Protecting community spaces in York

The heritage campaign for West Bank Park has included funding bids, business mentors, public meetings, research and even celebrity endorsements. The Friends of West Bank Park and have worked to restore and preserve many parts of the park, and now the West Bank Heritage Project hopes to revive the heritage of the park and its legacy as a central part of the community.

With government cuts, the council presented residents in York with the lose-lose scenario that either parks, libraries or swimming pools would take cuts first. West Bank Park in Acum lost much of it’s funding and began to be left unlocked at night. Nearby residents conserned about the future of the park began to launch a campaign to build support for it.

One model that inspired the West Bank group is the successful Rowntree Park in York. The park has a library and cafe at its centre that attracts a lot of visitors to use the park as somewhere to meet and socialise.

When I came across Clements Hall they were running a Food and Fun event where older or isolated residents can enjoy a meal and a chat. The hall was renovated several years ago by the council following a campaign by residents and now offers many different community events and a lot of local people volunteer to keep it going. The hall was originally owned by the nearby St Clements Church where Edible York have created a public vegetable garden.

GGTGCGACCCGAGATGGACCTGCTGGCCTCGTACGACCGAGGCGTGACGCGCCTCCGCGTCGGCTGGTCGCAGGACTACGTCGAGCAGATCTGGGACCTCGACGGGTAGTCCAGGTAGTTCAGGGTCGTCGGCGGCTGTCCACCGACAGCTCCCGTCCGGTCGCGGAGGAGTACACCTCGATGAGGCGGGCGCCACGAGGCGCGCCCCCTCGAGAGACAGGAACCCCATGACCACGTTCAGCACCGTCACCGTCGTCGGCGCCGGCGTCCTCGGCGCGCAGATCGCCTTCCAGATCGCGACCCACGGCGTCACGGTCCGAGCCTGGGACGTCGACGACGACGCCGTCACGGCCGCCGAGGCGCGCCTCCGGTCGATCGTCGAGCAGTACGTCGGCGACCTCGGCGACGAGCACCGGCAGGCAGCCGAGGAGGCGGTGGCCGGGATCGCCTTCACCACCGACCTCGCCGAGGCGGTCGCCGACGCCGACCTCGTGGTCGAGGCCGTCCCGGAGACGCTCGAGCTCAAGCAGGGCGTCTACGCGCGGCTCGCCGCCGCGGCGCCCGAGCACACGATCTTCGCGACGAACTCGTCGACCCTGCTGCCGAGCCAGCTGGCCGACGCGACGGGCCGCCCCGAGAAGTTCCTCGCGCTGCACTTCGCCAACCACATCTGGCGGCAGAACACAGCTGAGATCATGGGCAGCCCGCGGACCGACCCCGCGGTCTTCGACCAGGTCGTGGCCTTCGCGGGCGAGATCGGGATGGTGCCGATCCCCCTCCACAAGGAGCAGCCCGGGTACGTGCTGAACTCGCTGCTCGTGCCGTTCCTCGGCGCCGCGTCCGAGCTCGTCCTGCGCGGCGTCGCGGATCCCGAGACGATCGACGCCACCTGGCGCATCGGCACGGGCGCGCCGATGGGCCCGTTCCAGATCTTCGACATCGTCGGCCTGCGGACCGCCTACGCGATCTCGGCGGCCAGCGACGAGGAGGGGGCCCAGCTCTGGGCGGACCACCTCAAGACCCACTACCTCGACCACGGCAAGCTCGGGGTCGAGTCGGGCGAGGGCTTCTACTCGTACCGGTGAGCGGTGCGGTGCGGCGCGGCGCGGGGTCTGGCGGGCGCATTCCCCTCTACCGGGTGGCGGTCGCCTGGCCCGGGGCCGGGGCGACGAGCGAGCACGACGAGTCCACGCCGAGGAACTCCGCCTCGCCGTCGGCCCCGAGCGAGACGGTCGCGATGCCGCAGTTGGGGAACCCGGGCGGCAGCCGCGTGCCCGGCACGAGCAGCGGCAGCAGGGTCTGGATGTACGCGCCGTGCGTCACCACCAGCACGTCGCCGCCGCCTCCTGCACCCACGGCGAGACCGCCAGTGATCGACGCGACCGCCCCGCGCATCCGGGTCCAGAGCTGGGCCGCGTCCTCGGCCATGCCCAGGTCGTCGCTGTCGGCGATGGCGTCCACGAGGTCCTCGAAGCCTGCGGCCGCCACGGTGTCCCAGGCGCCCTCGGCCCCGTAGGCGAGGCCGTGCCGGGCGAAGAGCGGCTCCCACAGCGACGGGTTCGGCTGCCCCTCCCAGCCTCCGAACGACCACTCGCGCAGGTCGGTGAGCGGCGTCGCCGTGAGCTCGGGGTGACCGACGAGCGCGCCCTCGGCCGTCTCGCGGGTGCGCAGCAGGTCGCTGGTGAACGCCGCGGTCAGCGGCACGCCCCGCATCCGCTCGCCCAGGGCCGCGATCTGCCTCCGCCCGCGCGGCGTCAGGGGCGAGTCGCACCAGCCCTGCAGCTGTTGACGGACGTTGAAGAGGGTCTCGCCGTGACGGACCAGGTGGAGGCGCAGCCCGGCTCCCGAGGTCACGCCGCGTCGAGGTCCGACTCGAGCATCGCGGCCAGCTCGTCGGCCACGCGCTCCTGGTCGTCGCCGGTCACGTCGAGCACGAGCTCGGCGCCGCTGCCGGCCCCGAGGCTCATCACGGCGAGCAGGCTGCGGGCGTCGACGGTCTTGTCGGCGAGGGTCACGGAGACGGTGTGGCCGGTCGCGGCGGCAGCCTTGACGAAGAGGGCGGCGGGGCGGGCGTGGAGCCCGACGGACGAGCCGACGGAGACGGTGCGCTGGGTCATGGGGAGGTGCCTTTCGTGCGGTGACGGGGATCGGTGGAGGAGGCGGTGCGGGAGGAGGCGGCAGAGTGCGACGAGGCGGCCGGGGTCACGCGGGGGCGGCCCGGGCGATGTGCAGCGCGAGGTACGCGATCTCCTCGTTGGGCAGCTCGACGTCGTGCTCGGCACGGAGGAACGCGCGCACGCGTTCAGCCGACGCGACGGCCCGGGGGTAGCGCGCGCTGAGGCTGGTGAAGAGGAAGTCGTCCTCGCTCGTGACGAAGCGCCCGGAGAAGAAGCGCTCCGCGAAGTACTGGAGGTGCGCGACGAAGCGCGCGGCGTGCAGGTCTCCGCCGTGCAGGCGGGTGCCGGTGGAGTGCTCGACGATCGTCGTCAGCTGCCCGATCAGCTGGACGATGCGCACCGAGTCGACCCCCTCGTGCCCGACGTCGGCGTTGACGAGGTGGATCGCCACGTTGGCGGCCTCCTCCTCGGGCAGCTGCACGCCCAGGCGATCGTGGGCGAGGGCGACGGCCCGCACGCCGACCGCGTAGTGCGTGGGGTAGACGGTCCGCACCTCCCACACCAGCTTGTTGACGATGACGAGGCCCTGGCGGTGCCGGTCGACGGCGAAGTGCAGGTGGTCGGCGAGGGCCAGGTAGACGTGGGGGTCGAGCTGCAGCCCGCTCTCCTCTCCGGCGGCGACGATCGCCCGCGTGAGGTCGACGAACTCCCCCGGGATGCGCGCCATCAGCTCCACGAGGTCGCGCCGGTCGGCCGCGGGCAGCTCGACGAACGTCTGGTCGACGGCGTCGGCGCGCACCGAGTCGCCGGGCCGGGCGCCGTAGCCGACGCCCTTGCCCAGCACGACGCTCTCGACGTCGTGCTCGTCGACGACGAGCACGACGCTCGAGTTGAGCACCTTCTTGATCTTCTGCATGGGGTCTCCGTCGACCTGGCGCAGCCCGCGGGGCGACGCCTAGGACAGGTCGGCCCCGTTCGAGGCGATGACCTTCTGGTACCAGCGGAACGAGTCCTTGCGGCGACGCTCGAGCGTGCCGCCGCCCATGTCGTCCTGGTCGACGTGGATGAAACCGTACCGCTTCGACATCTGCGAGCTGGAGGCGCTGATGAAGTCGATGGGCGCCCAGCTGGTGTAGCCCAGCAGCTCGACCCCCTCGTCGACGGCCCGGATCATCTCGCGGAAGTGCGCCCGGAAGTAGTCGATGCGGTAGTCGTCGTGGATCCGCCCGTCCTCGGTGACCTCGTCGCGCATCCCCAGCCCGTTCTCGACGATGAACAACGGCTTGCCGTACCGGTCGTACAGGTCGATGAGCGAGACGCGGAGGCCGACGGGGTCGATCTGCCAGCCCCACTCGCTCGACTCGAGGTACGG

An unusual allotment

St Ann’s Allotment in Nottingham is one of the few remaining Victorian hedged allotments, which means that unlike a normal allotment, each plot is private with a hedge around it. Known as detached city gardens, the 600 plots create a huge variety of uses, and looking through the keyholes of the different coloured and shaped gates there is a sense of expectation – what will you find next?

One of the things I found was Eco Works where they run community events and host groups such as Framework, who work with vulnerable adults. Eco works run a vege box scheme and help people connect with the land to promote health and equality.

The heritage allotments were nearly demolished for housing in the 1990’s after years of dereliction, but when some of the plot holders discovered the council’s intention they launched a campaign to get the allotments listed heritage status.  Forming STAA Ltd they ere able to get the allotments Grade II listing and fundraise for their restoration. With help from heritage lottery funding, they have turned the fate of the site around. Looking at the place no and all the community good that is coming out of it is a powerful reminder that if ordinary people do not act to preserve and protect their communities, it will not happen. If we want a better future we have to create it.

Restoring the mill

Visiting Greens Mill is an insight into the past, and a way of putting Nottingham into context. When the mill was built the only two buildings visible from the top were the palace and the church, now the city extends up to and around the mill. Graham showed me the ingenious ways that we used to mill, and the workings of the now restored and functioning mill.